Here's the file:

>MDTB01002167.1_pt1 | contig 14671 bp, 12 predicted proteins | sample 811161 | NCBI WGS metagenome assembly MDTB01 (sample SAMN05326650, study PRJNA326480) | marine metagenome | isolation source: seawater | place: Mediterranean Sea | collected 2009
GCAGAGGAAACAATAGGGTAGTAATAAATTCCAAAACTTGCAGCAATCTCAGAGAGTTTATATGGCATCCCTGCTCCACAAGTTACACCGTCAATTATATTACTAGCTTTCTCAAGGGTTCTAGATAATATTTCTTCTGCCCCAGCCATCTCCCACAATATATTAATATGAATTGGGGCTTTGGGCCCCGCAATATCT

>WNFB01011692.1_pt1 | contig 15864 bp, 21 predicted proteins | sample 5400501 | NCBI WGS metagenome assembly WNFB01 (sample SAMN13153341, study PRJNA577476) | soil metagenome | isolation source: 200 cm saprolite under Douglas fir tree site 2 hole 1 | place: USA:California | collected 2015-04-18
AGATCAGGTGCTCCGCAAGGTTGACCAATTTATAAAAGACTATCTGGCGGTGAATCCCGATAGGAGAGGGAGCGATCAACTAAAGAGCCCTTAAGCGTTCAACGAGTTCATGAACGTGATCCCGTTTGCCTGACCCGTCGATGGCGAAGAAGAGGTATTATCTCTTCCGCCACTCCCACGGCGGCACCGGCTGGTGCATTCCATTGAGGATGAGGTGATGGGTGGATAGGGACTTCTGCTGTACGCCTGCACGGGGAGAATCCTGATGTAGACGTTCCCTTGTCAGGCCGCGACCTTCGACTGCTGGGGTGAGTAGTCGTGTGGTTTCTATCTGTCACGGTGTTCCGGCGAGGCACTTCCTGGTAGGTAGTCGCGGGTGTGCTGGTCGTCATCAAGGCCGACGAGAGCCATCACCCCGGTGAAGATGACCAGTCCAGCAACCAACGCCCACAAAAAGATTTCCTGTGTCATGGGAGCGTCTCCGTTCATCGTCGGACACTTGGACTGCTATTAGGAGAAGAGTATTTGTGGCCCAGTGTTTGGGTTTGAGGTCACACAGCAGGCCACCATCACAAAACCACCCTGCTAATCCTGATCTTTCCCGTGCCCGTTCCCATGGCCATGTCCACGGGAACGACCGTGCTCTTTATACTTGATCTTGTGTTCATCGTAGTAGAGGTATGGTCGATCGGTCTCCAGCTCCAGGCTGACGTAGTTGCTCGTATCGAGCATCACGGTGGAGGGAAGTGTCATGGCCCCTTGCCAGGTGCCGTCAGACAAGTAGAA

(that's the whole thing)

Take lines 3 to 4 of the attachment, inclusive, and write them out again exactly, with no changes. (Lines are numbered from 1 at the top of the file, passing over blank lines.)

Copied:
>WNFB01011692.1_pt1 | contig 15864 bp, 21 predicted proteins | sample 5400501 | NCBI WGS metagenome assembly WNFB01 (sample SAMN13153341, study PRJNA577476) | soil metagenome | isolation source: 200 cm saprolite under Douglas fir tree site 2 hole 1 | place: USA:California | collected 2015-04-18
AGATCAGGTGCTCCGCAAGGTTGACCAATTTATAAAAGACTATCTGGCGGTGAATCCCGATAGGAGAGGGAGCGATCAACTAAAGAGCCCTTAAGCGTTCAACGAGTTCATGAACGTGATCCCGTTTGCCTGACCCGTCGATGGCGAAGAAGAGGTATTATCTCTTCCGCCACTCCCACGGCGGCACCGGCTGGTGCATTCCATTGAGGATGAGGTGATGGGTGGATAGGGACTTCTGCTGTACGCCTGCACGGGGAGAATCCTGATGTAGACGTTCCCTTGTCAGGCCGCGACCTTCGACTGCTGGGGTGAGTAGTCGTGTGGTTTCTATCTGTCACGGTGTTCCGGCGAGGCACTTCCTGGTAGGTAGTCGCGGGTGTGCTGGTCGTCATCAAGGCCGACGAGAGCCATCACCCCGGTGAAGATGACCAGTCCAGCAACCAACGCCCACAAAAAGATTTCCTGTGTCATGGGAGCGTCTCCGTTCATCGTCGGACACTTGGACTGCTATTAGGAGAAGAGTATTTGTGGCCCAGTGTTTGGGTTTGAGGTCACACAGCAGGCCACCATCACAAAACCACCCTGCTAATCCTGATCTTTCCCGTGCCCGTTCCCATGGCCATGTCCACGGGAACGACCGTGCTCTTTATACTTGATCTTGTGTTCATCGTAGTAGAGGTATGGTCGATCGGTCTCCAGCTCCAGGCTGACGTAGTTGCTCGTATCGAGCATCACGGTGGAGGGAAGTGTCATGGCCCCTTGCCAGGTGCCGTCAGACAAGTAGAA